Mrauk U – The Forgotten Kingdom

The stones here speak to me, and I know their mute language.

Heinrich Heine

I’m on the dock in Sittwee with my two companions bright and early only to discover we have two hours to wait. The locals are also waiting – swaddled in winter coats and hats. Even though I was already sweating, it was the cool season for them.

I need my hat to keep me warm

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I was really looking forward to the boat trip from Sittwee to Mrauk U. I had visions of hanging out on the deck taking interesting photos of life on the Kaladan River.   I should have known better. The boat was long and barge-like sitting low in the water. But at least the narrow gangplank from jetty to boat was relatively easy to navigate with hands clutching me to ensure I didn’t fall in the water.

Boat to Mrauk U

Inside, the seats, three in a row on each side of the central walkway, were so low to the floor that it was impossible to see out of the windows. Even if the seats were higher, it would still have been impossible to see out. The windows were covered with dark blue curtains – to keep out the sunlight – which every self-respecting Myanmar wants to avoid. In any case, the focus of the locals is not on what is happening outside the windows but on what is happening on the screen at the front.

I sat as far away from the screen as possible and as close to the door (read escape hatch) as I could manage. I wanted to avoid what I suspected would be the typical Asian movie – very loud and with much grotesque violence. But I need not have worried. The Myanmars are into gentler stuff. The movie seemed to be about a man who couldn’t get his act together to claim the girl of his dreams and so appeared a buffoon – much to the amusement of the rest of the passengers.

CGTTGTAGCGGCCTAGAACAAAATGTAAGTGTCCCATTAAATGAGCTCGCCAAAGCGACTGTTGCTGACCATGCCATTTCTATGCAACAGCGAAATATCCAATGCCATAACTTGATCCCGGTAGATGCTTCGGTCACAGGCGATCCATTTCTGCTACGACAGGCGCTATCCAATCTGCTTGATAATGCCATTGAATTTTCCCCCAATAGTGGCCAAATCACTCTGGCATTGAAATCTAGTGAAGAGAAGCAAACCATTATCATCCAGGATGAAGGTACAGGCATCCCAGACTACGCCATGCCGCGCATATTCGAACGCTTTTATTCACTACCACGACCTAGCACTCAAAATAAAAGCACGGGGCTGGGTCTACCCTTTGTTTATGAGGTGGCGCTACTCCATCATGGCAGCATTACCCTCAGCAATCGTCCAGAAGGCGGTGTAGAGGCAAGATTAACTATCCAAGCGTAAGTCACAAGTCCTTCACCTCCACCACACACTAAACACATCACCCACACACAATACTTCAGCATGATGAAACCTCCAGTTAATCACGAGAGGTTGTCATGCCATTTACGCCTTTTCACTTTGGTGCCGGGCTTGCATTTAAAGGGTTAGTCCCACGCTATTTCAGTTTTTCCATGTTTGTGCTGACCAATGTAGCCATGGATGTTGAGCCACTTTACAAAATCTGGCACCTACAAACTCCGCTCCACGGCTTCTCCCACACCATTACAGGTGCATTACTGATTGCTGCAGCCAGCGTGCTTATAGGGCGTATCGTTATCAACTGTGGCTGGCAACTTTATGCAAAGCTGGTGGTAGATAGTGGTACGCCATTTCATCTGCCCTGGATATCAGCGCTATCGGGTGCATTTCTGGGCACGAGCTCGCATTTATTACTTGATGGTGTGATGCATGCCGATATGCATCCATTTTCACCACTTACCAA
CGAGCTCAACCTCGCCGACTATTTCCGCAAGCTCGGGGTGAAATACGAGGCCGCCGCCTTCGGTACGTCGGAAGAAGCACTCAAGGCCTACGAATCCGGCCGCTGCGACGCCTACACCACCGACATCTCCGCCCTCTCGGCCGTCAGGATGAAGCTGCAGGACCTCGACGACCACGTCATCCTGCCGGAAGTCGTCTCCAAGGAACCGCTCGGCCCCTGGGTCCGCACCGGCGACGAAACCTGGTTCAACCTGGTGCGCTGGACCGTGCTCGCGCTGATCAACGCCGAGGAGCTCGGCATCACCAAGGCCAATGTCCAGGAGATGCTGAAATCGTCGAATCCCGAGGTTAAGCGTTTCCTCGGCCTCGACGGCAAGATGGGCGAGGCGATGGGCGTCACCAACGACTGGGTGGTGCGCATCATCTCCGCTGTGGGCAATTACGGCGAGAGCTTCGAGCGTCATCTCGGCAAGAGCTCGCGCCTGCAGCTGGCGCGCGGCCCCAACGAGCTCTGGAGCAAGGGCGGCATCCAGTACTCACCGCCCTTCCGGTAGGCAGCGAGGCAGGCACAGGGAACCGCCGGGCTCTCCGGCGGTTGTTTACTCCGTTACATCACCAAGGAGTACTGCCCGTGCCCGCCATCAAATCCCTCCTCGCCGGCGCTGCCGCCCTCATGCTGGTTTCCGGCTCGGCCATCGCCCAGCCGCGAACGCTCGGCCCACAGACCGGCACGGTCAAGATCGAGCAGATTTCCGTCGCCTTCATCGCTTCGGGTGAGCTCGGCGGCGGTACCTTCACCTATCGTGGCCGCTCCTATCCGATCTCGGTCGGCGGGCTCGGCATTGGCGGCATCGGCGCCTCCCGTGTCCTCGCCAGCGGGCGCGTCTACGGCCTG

So, why Mrauk U?

As Sir Edmund Hillary said, when asked why he climbed Mt. Everest, ‘Because it is there.”

Palm trees and pagodas

And Mrauk U has been there for a very long time: even Myanmar Tourism describes it as ‘the forgotten kingdom’. The kingdom of Mrauk U was founded in 1433 by King Min Saw Mon. During the sixteenth and seventeenth centuries, it was a well-known port with ships from Europe and the Far East able to sail seventy kilometres up the Kaladan River from the Bay of Bengal in order to trade. At one stage, the kingdom controlled half of what is now Bangladesh as well as a large portion of Myanmar. As the city grew to 160,000 people, they expressed their gratitude by building temples – many temples.

A surfeit of temples

Many of these temples have survived, and while the site is not as large or as imposing as Bagan, it has its own charm. Temples of this bye-gone era litter the landscape and you will need to walk across threshing circles and vegetable gardens to reach some of them.

Threshing area

The usual upside-down bell-shaped stupas are much in evidence but many of the buildings use this familiar Buddhist design in unusual ways.

Temples surround the village

Stupas in concentric circles

The first temple I visited was Shitte-Thaung Pagoda where you pay your archeological zone fee of approximately five dollars. It’s well worth it. Shitte-Thaung was built in 1535 and is reputed to be home to eighty thousand Buddhas. And, no, I did not count them.

Shitte-Thaung Temple

Like many temples at Mrauk U, Shitte-Thaung was built on a hill and looks like a fortress. The temple has a main stupa with four smaller stupas, one in each corner. Inside the temple is a main prayer hall containing many Buddha images. A long dark passageway, said to be one hundred metres long, leads from this room into the inner temple. It contains many sculpted figures depicting ordinary Rakhine people as well as scenes from the Jakarta tales (stories of the Buddha’s life). There are also scenes of Hindu deities including Indra on three elephants. At the centre of the temple is the room that contains Shitte-Thaung’s principal Buddha – three metres high and made of gold.